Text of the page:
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Online classes help Aggie earn long-overdue senior ring

Online classes help Aggie earn long-overdue senior ring

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Online classes help Aggie earn long-overdue senior ring

Michael Compton, who left Texas A&M in 1963 for academic reasons, will get his Aggie ring in April.

A Texas A&M student who started his education in 1963 is — “at long last” — zeroing in on graduation and has ordered his Aggie ring.

Michael Compton, 74, has a résumé longer than many A&M seniors. A Marine veteran and a retired four-term sheriff, Compton will graduate sometime in 2020, likely in August. He will receive his ring in April.

Compton said that subpar academic performance got him sent home almost exactly 54 years ago. Texas A&M online classes, his life experiences and a strong support network all have led him to the verge of graduation — the fulfillment of a lifelong dream, he said.

Compton lives in Gainesville, which is about 65 miles north of Fort Worth and is just south of the Red River.

Compton’s Jan. 10 Facebook post announcing that he’d ordered his ring quickly garnered attention from Aggies in Texas and beyond. It has been shared nearly 600 times and has more than 450 comments.

“I never stopped being a Texas Aggie! Now, after more than 50 years, I am closing in on graduation,” Compton wrote on Facebook.

Compton said he started as a freshman at A&M in 1963 in Company B-1 in the Corps of Cadets. “I was a ship without a rudder,” he said of his time at A&M in the 1960s.

Compton “hung on,” in his words, until 1966, when Texas A&M asked him to leave due to poor academic performance, he said.

“From the day that I turned north on [Texas] 6, my soul ached for Texas A&M,” he said Thursday.

He joined the U.S. Marine Corps and began training in summer 1966 and was in Vietnam by September, he said. He spent about two years there. Following discharge from the Marines in 1968, Compton became a police officer. He worked 27 years in highway patrol, he said, then served four four-year terms as sheriff of Cooke County, beginning in January 1997.

As the years went by, Compton continued to support Texas A&M and kept thinking about how he might return as a student.

“The spirit of Aggieland is more than just a song. My heart stayed with Texas A&M,” Compton said. “My heart was never satisfied with my performance.”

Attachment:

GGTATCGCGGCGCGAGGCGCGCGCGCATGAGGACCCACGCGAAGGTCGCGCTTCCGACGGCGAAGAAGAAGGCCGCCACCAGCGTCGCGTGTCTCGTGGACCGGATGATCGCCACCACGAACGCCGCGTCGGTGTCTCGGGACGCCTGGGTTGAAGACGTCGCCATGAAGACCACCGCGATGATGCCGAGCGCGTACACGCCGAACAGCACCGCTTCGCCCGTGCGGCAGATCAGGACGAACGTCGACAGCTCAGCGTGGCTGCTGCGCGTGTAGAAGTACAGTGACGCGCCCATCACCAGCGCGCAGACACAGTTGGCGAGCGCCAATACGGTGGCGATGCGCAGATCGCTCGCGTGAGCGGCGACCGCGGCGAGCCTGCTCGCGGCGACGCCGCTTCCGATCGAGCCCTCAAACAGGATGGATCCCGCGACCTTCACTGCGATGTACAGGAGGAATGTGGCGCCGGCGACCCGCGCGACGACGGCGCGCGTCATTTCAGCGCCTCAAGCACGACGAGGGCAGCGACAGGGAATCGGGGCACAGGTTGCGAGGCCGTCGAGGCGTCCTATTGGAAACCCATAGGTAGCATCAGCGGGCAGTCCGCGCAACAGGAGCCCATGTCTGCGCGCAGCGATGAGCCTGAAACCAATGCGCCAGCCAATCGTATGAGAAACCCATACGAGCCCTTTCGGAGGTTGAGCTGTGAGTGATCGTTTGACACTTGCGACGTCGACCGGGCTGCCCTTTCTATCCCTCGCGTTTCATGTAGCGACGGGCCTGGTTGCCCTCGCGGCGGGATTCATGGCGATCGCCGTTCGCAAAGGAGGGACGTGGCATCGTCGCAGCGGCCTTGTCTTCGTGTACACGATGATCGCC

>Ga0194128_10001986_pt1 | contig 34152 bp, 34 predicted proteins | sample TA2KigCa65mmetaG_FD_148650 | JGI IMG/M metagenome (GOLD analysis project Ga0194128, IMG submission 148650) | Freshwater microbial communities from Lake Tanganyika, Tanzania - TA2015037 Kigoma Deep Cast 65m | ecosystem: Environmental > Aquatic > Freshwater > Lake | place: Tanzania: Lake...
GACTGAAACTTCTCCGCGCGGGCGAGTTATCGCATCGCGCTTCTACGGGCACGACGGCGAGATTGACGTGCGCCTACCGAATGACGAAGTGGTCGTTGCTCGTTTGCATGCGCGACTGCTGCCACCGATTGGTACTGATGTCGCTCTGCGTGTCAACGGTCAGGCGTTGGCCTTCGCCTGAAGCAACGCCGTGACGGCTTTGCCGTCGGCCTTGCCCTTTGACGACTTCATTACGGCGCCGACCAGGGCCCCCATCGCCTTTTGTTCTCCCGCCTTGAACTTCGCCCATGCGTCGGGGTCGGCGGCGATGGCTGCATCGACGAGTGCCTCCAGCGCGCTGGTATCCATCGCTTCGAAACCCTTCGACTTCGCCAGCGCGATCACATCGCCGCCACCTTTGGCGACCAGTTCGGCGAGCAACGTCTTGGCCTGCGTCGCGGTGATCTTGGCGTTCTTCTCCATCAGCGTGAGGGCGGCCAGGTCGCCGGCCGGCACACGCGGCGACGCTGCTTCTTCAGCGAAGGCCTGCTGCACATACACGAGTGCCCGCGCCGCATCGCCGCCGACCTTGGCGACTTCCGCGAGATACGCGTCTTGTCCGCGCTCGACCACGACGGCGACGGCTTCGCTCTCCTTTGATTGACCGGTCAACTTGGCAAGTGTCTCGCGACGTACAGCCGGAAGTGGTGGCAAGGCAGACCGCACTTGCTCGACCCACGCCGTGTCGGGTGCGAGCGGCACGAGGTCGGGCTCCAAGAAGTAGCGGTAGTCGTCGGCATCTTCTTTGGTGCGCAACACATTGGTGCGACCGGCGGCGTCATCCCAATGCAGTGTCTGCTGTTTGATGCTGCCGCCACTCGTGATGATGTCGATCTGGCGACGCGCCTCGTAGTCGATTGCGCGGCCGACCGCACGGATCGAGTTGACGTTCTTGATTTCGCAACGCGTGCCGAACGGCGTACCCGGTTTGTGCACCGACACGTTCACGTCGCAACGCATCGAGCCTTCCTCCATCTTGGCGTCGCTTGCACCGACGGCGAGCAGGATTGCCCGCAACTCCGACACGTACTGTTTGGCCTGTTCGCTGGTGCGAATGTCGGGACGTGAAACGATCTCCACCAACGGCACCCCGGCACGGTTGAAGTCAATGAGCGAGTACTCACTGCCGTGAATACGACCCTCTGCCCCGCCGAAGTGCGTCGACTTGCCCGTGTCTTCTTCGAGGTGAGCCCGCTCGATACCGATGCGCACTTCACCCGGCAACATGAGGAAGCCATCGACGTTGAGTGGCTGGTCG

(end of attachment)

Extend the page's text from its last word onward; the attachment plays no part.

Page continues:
In the spring of 2018, after his time as sheriff concluded, he began taking classes online.

“It took me a long time, but I finally got off of academic probation,” Compton said Thursday with a chuckle.

Along with his wife, Lynne, and his children, Compton credited a group of men — Compton’s fellow students during his first years at A&M — with pushing him to succeed and complete his degree.

“This group of men has given me the inspiration to want to finish something that I started 50 years ago. They have been the heart of the effort, and my wife has been the soul, because it takes me a lot of studying to get this done,” he said.

Mike Carothers was one of Compton’s classmates and a fellow member of B-1 in the 1960s. Carothers, a Class of 1967 Aggie who now lives in Hunt, said that a group of their classmates gathers twice a year. At those gatherings, Carothers said, Compton lamented that he didn’t have an Aggie ring. With a chuckle, Carothers said that he and other classmates told Compton to “stop whining and just go do it.”

“We told him that if he would go back, get his ring and graduate, then we would buy his ring — and we have done that,” Carothers said. “We all challenged him, and he took the challenge and has been going at it just nonstop. I mean, he is that kind of guy. He’s grinding right now. It’s like a bucket list, but it’s even bigger than that for him. He lives, eats and breathes Texas A&M.

 “He’s a smart guy and always was a smart guy. He just wasn’t ready for college at the time. He went out, did his own thing, and was very successful.”

Compton, whose degree will be in university studies with an emphasis on parks, recreation and tourism among other emphases, said he studies “every chance that I get.”

“I’m gonna walk across that stage, or I’ll crawl across it, slither across it — I’m going to get my degree if the Lord sees fit,” he said. He is aiming to graduate in August, in part because it would coincide with his mother’s birthday.

Asked for his thoughts on online classes, Compton said with a laugh, “I’ve heard people say that it’s harder to do online classes than to be in the classroom. Well, I didn’t do very well in the classroom 50-something years ago, but I’m doing pretty good here.”

Compton effusively praised the Association of Former Students of Texas A&M for supporting and encouraging him, in his words. Vice President Kathryn Greenwade said Friday that Compton’s “perseverance and determination to earn his degree is inspiring.”

“Michael’s story is one that well illustrates the undying love Aggies have for A&M and the lifelong bonds that Aggies share with one another,”

Greenwade said. “We look forward to celebrating his Aggie Ring Day in April!”

“Youngsters can take away from this that you don’t ever have to give up. Don’t ever quit dreaming,” Compton said.

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